An image form input should only return the x and y coordinates on which it was clicked. I would say Chrome is in the wrong here and not following standards by returning the name and value pair as well as the coordinates

Make a separate hidden input for sitename and you'll be good to go, like:

<form>
  <input type="hidden" name="sitename" value="Dublin" />
  <input type="image" name="siteimg" src="radiotower.jpg" />
</form>

EDIT: If using jQuery is not a problem, I think you'd be better off with an approach like this

<form action="" method="post" id="form">
    <div><img src="radiotower.jpg" alt="Dublin" title="Dublin" class="location" /></div>
    <div><img src="radiotower.jpg" alt="Temple" title="Temple" class="location" /></div>
    <div><input type="hidden" name="sitename" id="sitename" value="" /></div>
</form>

<script>
$(function() {
    $('.location').click(function() {
        var site = $(this).attr('alt');
        $('#sitename').val(site);

        $('#form').submit();
    });
});
</script>

EDIT 2: Add this to your HTML to include jQuery:

<script src="//ajax.googleapis.com/ajax/libs/jquery/1.7.1/jquery.min.js"></script>

share|improve this answer
    
That works for a single item as you have, but what I've got on my page is a list of about 18 sites. Do I need to create a separate form for each one? That seems a bit unwieldy. –  Katherine Skipper Feb 28 '13 at 16:16
    
Can you explain what it is exactly you're trying to achieve? I may be able to advise a simpler solution. EDIT: Just saw your edit, bare with me and I'll edit my answer –  Andy Feb 28 '13 at 16:28
    
Scada.php is basically a grid of images with associated site names. When a user clicks on one, it brings them to site.php, which displays data gathered from that site (site status as on or off, etc. etc.). Eventually the main grid will also talk to the database, so that it shows site issues "live" (as in, it will poll for new data and change the color of a given site's display box to orange for a concern or red for a problem). I can remove the radiotower.jpg if it's an issue; I just think it makes the grid look neater and less like a wall-o-text. –  Katherine Skipper Feb 28 '13 at 16:31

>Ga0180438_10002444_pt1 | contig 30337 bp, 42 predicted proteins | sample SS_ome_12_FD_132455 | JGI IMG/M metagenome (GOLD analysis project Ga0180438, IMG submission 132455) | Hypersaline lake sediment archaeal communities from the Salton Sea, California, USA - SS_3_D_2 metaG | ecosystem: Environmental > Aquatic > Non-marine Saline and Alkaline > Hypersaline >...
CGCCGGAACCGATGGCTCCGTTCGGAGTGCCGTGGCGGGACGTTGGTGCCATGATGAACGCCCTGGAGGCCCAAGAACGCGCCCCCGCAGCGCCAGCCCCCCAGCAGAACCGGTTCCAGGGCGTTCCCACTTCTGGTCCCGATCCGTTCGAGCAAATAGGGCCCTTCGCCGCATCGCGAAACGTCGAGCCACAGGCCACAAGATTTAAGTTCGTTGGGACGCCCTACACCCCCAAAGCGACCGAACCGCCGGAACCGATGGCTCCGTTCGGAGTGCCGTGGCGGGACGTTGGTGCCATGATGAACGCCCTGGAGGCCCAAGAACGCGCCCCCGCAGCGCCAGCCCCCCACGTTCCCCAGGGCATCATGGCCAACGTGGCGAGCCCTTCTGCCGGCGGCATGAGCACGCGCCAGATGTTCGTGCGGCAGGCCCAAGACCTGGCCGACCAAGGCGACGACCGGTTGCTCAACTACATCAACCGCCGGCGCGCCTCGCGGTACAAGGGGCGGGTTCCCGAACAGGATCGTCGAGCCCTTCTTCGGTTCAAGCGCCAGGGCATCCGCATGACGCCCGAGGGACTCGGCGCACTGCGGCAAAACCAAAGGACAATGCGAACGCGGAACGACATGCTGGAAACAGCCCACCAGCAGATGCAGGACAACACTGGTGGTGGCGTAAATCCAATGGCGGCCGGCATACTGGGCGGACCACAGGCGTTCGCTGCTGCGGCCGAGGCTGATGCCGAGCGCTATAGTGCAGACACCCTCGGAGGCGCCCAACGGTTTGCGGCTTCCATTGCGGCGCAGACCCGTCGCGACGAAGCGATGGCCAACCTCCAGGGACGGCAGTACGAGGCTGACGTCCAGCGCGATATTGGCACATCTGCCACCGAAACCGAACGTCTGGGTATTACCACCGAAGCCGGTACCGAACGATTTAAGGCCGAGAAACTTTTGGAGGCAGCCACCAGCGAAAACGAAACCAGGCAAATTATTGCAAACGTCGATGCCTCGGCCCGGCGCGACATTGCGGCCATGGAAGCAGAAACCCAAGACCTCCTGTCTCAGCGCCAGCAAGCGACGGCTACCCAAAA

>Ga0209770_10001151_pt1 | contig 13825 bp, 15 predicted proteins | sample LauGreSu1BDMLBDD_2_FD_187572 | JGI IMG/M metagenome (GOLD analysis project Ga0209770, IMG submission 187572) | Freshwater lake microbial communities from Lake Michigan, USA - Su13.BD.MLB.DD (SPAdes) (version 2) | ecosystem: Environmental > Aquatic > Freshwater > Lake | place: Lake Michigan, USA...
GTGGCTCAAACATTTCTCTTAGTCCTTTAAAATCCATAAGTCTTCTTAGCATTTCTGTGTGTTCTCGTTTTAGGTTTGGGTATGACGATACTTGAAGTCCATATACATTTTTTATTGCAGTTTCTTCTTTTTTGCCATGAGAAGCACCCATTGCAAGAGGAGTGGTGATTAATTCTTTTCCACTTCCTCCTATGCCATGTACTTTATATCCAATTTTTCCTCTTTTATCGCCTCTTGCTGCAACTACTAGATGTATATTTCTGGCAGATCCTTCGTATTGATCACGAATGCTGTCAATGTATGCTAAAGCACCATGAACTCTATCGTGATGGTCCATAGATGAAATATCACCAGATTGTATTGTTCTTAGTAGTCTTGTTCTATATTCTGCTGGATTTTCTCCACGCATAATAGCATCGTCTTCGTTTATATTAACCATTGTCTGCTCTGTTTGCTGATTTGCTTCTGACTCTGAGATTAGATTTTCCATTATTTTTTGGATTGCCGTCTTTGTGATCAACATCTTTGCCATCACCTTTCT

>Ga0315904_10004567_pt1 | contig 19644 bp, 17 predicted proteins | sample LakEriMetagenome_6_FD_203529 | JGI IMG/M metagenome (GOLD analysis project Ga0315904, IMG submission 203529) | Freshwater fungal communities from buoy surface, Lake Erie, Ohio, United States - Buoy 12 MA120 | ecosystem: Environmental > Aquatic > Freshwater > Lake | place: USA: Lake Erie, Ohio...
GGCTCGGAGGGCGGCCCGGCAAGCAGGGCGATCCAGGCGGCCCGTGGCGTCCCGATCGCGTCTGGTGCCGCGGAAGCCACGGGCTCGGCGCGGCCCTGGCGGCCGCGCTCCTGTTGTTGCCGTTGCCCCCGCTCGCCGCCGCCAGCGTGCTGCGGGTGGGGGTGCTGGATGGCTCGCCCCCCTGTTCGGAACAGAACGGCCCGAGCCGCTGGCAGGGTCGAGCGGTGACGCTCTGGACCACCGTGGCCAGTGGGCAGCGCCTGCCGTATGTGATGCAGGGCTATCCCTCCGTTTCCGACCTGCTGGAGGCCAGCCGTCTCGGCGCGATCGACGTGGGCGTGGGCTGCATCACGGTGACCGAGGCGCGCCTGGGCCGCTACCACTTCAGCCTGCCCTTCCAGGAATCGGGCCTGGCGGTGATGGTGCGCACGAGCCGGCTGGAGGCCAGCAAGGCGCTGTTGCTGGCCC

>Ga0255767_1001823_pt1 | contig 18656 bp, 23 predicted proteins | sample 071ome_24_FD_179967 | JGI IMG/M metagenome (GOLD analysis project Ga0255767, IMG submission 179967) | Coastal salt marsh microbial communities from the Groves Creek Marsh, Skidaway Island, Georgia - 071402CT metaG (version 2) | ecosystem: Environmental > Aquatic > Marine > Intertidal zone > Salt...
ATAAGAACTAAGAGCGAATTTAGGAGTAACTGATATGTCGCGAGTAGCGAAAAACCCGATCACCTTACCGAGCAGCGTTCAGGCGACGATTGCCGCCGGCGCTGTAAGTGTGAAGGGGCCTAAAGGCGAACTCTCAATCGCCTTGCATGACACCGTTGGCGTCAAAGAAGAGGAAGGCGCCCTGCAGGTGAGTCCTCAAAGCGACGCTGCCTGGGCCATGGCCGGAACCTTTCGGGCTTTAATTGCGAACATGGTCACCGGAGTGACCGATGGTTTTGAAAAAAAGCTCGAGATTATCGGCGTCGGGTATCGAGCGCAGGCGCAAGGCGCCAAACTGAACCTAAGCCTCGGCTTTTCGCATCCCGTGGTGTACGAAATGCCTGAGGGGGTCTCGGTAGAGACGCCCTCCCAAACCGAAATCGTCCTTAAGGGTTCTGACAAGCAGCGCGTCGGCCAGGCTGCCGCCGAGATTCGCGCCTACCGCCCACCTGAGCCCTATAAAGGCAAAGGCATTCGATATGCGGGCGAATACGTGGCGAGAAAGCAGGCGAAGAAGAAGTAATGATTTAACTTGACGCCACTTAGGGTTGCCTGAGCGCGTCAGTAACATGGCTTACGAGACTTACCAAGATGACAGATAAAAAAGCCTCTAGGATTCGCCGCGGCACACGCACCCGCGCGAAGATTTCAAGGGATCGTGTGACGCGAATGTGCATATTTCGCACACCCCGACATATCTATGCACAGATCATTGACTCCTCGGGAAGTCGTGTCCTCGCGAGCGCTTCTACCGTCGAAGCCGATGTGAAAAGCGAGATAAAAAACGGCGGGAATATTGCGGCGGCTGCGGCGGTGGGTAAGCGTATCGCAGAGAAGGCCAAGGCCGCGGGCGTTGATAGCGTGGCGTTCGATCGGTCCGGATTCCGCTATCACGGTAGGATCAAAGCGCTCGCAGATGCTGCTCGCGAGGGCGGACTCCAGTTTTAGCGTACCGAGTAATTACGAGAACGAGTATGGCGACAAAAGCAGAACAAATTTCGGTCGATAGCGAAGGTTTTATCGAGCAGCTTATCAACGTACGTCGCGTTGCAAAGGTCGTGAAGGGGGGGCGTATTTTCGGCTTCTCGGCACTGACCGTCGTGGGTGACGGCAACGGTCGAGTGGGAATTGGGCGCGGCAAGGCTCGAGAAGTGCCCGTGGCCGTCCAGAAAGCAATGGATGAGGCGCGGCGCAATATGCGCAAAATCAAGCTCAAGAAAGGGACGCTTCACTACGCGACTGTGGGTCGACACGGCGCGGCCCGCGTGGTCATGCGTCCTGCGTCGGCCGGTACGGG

Okay, that does look more practical. I have no experience with JQuery, so two newb questions: do I need the JQuery library for this to run? And how do I retrieve the #sitename variable in site.php? Thanks so much for your help! –  Katherine Skipper Feb 28 '13 at 16:46
    
You'll need to include the jQuery library yes, it's good practice to get this from a CDN so your users can use a cached version if its available, I've included the snippet you'll need to add your HTML file in my answer. The sitename variable will be set in the $_POST array because the hidden input value is being filled before the form is submitted :) –  Andy Feb 28 '13 at 16:51

Surly the input type should be text if the value expected is "Dublin" -- Chrome might be cleaver enough to recognise that the input is actually text whereas FF and IE might be more gullible, and not even try to set the variable.